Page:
All the Single Ladies

Unmarried Women and the Rise of an Independent Nation

All the Single Ladies

* NEW YORK TIMES NOTABLE BOOKS OF 2016 SELECTION * BEST BOOKS OF 2016 SELECTION BY THE BOSTON GLOBE * ENTERTAINMENT WEEKLY * NPR * CHICAGO PUBLIC LIBRARY *

The New York Times bestselling investigation into the sexual, economic, and emotional lives of women is “an informative and thought-provoking book for anyone—not just the single ladies—who want to gain a greater understanding of this pivotal moment in the history of the United States” (The New York Times Book Review).

In 2009, award-winning journalist Rebecca Traister started All the Single Ladies about the twenty-first century phenomenon of the American single woman. It was the year the proportion of American women who were married dropped below fifty percent; and the median age of first marriages, which had remained between twenty and twenty-two years old for nearly a century (1890–1980), had risen dramatically to twenty-seven.

But over the course of her vast research and more than a hundred interviews with academics and social scientists and prominent single women, Traister discovered a startling truth: the phenomenon of the single woman in America is not a new one. And historically, when women were given options beyond early heterosexual marriage, the results were massive social change—temperance, abolition, secondary education, and more. Today, only twenty percent of Americans are married by age twenty-nine, compared to nearly sixty percent in 1960.

“An informative and thought-provoking book for anyone—not just single ladies” (The New York Times Book Review), All the Single Ladies is a remarkable portrait of contemporary American life and how we got here, through the lens of the unmarried American woman. Covering class, race, sexual orientation, and filled with vivid anecdotes from fascinating contemporary and historical figures, “we’re better off reading Rebecca Traister on women, politics, and America than pretty much anyone else” (The Boston Globe).

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Reading Group Guide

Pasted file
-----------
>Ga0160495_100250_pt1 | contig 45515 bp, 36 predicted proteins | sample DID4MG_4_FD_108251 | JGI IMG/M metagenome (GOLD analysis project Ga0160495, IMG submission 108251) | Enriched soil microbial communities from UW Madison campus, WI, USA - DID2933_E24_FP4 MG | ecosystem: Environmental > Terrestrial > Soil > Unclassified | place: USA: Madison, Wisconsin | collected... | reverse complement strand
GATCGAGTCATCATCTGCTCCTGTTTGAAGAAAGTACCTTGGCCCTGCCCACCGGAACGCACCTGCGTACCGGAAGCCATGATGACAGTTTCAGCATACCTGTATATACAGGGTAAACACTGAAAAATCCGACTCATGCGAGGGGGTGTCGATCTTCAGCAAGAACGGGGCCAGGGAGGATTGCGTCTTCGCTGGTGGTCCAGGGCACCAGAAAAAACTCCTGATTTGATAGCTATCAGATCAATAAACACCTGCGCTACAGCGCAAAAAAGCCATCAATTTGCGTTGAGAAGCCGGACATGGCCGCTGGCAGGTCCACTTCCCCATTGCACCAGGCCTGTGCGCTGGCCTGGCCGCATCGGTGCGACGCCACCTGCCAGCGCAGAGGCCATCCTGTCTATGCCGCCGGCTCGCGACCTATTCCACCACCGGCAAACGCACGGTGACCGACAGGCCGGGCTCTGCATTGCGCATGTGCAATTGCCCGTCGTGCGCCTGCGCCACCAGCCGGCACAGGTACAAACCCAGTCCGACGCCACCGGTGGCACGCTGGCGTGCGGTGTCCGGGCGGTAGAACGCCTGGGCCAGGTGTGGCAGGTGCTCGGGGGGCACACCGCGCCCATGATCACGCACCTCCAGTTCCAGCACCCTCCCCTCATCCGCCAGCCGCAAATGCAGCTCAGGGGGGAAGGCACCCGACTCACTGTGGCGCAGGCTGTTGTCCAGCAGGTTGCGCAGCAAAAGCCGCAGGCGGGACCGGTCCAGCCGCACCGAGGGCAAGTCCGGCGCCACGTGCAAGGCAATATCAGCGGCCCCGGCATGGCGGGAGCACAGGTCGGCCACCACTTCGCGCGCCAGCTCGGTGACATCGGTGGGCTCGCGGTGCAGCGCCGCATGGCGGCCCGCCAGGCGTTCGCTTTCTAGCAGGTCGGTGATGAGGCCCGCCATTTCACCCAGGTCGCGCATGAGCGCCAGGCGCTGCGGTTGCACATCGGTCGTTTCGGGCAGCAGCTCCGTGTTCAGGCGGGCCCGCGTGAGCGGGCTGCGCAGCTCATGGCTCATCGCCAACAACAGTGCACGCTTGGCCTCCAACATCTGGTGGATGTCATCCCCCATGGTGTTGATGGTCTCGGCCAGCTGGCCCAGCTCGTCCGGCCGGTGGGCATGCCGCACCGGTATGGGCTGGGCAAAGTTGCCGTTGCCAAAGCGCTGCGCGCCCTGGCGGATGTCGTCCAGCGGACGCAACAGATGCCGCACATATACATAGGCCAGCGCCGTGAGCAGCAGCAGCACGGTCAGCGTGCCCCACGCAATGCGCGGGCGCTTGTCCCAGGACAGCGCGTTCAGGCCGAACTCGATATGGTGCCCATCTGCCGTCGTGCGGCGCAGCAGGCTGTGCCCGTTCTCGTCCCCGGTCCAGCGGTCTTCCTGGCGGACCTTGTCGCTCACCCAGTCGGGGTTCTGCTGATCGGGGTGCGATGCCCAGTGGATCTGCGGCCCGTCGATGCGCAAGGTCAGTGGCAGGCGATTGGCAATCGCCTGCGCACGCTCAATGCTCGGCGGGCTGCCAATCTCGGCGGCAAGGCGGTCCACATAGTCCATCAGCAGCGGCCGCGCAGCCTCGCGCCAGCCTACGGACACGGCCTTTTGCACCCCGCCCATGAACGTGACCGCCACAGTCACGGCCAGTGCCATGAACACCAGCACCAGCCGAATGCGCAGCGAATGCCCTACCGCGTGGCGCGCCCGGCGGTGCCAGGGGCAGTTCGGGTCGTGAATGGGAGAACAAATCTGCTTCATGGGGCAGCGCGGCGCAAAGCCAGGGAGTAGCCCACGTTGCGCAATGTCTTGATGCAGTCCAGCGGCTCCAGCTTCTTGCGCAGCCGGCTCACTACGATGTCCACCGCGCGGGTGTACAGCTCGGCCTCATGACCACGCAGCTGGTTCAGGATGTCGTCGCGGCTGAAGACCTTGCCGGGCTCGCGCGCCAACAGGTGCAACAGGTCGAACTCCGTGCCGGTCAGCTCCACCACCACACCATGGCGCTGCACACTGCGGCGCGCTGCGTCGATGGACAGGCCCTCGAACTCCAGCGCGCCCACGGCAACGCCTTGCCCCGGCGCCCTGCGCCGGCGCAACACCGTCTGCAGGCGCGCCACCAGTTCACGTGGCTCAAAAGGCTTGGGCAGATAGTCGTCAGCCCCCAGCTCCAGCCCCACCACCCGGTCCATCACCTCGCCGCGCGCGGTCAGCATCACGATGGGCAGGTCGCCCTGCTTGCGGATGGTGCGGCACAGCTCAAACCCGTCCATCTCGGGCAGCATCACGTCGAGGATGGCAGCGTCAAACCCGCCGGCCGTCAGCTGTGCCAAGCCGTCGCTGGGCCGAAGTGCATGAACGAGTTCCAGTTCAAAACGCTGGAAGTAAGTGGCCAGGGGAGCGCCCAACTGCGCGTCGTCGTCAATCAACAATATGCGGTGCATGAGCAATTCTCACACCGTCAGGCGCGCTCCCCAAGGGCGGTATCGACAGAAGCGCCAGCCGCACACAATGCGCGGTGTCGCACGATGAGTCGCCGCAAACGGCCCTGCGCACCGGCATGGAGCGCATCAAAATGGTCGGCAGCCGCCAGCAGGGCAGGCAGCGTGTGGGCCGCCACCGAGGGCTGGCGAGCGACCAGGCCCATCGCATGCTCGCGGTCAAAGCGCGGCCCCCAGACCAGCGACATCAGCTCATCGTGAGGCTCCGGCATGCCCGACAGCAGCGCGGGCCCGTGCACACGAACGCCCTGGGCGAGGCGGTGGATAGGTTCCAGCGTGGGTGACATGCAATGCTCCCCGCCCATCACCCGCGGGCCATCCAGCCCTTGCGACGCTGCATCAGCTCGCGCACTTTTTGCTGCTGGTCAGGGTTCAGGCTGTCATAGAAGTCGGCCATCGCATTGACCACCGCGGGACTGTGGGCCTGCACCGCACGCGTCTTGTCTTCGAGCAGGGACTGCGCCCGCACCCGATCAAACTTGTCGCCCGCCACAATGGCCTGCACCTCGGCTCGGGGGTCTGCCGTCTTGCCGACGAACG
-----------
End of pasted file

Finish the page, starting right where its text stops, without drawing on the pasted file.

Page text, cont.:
This reading group guide for All the Single Ladies includes an introduction, discussion questions, ideas for enhancing your book club, and a Q&A with author Rebecca Traister. The suggested questions are intended to help your reading group find new and interesting angles and topics for your discussion. We hope that these ideas will enrich your conversation and increase your enjoyment of the book.

Introduction

In a provocative and groundbreaking work, Rebecca Traister traces the history of unmarried and late-married women in America who have radically shaped our culture through political, social, and economic means.

When award-winning journalist Rebecca Traister started writing about the twenty-first century phenomenon of the American single woman, she thought that it would be a work of contemporary journalism. But over the course of more than a hundred interviews with social scientists, academics, and prominent single women, Traister discovered that the phenomenon of the single woman in America was far from new. In fact, she found that women having options beyond heterosexual marriage resulted in massive social changes, from abolition to temperance and beyond.

Destined to be a classic work of social history and journalism, All the Single Ladies is a fascinating look at contemporary American life and how we got here, through the lens of the single American woman.

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Articles About This Book

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About the Author

Rebecca Traister
Photograph by Sarah Karnasiewicz

Rebecca Traister

Rebecca Traister is writer at large for New York magazine and a contributing editor at Elle. A National Magazine Award finalist, she has written about women in politics, media, and entertainment from a feminist perspective for The New Republic and Salon and has also contributed to The NationThe New York ObserverThe New York TimesThe Washington PostVogue, Glamour and Marie Claire. Traister’s first book, Big Girls Don’t Cry, about women and the 2008 election, was a New York Times Notable Book of 2010 and the winner of the Ernesta Drinker Ballard Book Prize. She lives in New York with her family. 

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